The Temporary City Hall, from A. T. Andreas, History of Chicago, vol. 2, 1885 (ichi-00446)
Designed by John M. Van Osdel, the “temporary” city hall was ready for occupancy on January 1, 1872. As it turned out, the city government occupied this provisional building until 1885, when it was finally replaced by the massive City Hall and County Building on the site of the old Court House in the block bordered by LaSalle, Washington, Clark, and Randolph streets. The design for a new building was chosen in 1872-73 through a competition, but a combination of political and legal squabbles, hard times, and corruption involving many different parties delayed its completion and kept the center of Chicago’s municipal government in this building until 1885. It was demolished to make way for Burnham & Root’s Rookery Building, which is still standing.
The Book Room in the Old Water Tank; from The Merchants and Manufacturers of Chicago, 1873 (ichi-13217)
An acknowledged shortcoming of pre-fire Chicago was the lack of a free public library, and the loss to the flames of the nearest equivalent, the Chicago Library Association, spurred a movement to establish one. Following the conflagration, this movement found support in England, especially from Thomas Hughes, best known as the author of Tom Brown's School Days, who was at that time a member of Parliament. Soon a group of writers, publishers, and organizations collected some seven thousand books for Chicago, and in 1872 a public library was established in, of all places, a empty water reservoir next to the temporary city hall at Adams and LaSalle streets.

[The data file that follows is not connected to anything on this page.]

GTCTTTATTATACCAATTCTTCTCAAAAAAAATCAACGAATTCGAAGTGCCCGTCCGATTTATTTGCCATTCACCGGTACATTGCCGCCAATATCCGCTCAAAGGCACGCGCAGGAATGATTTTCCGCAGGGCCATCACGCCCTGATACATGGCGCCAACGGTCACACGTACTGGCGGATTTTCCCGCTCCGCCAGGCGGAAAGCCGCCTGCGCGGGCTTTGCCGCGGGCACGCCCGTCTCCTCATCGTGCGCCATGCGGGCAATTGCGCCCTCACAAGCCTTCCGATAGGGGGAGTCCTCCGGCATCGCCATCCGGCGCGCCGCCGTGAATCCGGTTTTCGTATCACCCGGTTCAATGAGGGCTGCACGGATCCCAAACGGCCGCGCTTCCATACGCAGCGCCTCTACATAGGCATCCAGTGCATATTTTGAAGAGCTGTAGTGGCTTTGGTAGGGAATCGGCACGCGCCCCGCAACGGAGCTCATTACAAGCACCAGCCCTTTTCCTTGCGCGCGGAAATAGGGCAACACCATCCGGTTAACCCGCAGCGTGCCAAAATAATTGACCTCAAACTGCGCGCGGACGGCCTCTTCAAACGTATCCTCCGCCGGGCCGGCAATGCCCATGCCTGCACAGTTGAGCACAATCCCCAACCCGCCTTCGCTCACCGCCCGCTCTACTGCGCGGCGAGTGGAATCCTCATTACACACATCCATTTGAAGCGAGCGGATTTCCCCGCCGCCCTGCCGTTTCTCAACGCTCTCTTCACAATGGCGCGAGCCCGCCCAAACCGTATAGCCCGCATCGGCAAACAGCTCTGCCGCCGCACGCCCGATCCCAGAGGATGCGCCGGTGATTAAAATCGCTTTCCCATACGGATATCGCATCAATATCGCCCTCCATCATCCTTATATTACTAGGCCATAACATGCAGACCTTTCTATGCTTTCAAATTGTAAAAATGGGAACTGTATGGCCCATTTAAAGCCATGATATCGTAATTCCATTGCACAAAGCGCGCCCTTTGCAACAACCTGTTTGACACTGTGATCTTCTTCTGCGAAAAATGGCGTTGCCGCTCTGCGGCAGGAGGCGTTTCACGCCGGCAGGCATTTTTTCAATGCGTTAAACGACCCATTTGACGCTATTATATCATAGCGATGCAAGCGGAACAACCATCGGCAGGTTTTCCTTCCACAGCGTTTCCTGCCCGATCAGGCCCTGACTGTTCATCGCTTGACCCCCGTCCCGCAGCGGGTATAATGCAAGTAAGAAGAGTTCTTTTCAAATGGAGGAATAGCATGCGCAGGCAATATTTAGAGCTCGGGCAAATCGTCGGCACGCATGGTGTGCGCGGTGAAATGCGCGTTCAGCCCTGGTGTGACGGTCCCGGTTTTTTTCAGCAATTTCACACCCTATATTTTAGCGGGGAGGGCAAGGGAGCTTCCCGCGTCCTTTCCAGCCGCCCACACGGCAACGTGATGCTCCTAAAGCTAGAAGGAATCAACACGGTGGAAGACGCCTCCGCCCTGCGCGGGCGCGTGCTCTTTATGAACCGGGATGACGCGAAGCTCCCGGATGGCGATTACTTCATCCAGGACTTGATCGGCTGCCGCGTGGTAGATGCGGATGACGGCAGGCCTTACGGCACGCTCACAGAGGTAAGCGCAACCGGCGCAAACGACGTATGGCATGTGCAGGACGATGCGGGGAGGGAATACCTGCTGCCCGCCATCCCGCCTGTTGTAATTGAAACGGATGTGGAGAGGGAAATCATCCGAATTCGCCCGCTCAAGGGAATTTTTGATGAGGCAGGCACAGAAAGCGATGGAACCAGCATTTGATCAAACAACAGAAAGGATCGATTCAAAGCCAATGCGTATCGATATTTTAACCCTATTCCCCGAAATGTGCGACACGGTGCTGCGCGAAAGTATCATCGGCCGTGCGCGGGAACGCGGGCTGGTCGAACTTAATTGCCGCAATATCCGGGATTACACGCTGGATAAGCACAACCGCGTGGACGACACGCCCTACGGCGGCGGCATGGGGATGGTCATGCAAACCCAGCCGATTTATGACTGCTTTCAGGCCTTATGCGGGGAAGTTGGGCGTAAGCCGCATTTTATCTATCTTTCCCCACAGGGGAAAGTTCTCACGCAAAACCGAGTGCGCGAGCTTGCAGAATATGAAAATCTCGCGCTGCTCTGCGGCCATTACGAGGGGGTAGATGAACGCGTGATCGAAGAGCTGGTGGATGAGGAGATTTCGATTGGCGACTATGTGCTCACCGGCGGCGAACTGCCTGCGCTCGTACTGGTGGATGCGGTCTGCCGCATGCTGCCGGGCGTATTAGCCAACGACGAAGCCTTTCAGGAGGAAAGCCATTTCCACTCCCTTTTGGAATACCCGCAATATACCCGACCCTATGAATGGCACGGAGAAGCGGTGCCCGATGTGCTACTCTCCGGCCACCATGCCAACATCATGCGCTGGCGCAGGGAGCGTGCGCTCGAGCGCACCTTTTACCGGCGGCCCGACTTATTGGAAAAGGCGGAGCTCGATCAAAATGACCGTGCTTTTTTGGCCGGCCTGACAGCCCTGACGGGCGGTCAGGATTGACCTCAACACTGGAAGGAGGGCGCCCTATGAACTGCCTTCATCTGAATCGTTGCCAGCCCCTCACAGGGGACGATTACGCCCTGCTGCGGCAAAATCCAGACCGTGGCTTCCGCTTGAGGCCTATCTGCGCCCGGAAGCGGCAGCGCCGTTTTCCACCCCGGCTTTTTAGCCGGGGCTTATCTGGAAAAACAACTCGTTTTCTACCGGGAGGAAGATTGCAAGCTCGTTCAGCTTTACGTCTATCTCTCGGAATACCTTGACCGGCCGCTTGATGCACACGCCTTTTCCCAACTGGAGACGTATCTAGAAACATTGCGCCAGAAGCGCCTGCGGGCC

The library moved to a series of other places in the city, as different proposals for a permanent home were discussed. The idea of constructing a library building to commemorate the tenth anniversary of the fire gained much support, but it came to nothing. Among the locations of the library was the 1885 Chicago City Hall and Cook County Building. By 1897 it finally had a magnificent building of its own, now the Chicago Cultural Center, at Michigan and Randolph, on the site of what was known as Dearborn Park. Where the old library and the temporary city hall once stood at LaSalle and Adams has been occupied since 1886 by a Burnham & Root masterpiece, the Rookery Building.
Rookery Building and Board of Trade; Photograph, ca. 1890 (ichi-00253)
Since 1886 a Burnham and Root masterpiece, the Rookery Building, has occupied the southeast corner of LaSalle and Adams street, where the temporary City Hall and public library once stood. Rooted at the intersection of LaSalle and Jackson is the Board of Trade building, designed by W. W. Boyington, which stood here from 1885 to 1929, when it was replaced by the current Board of Trade. Problems caused by the settlement of the building forced the removal of the 300-foot tower in 1895.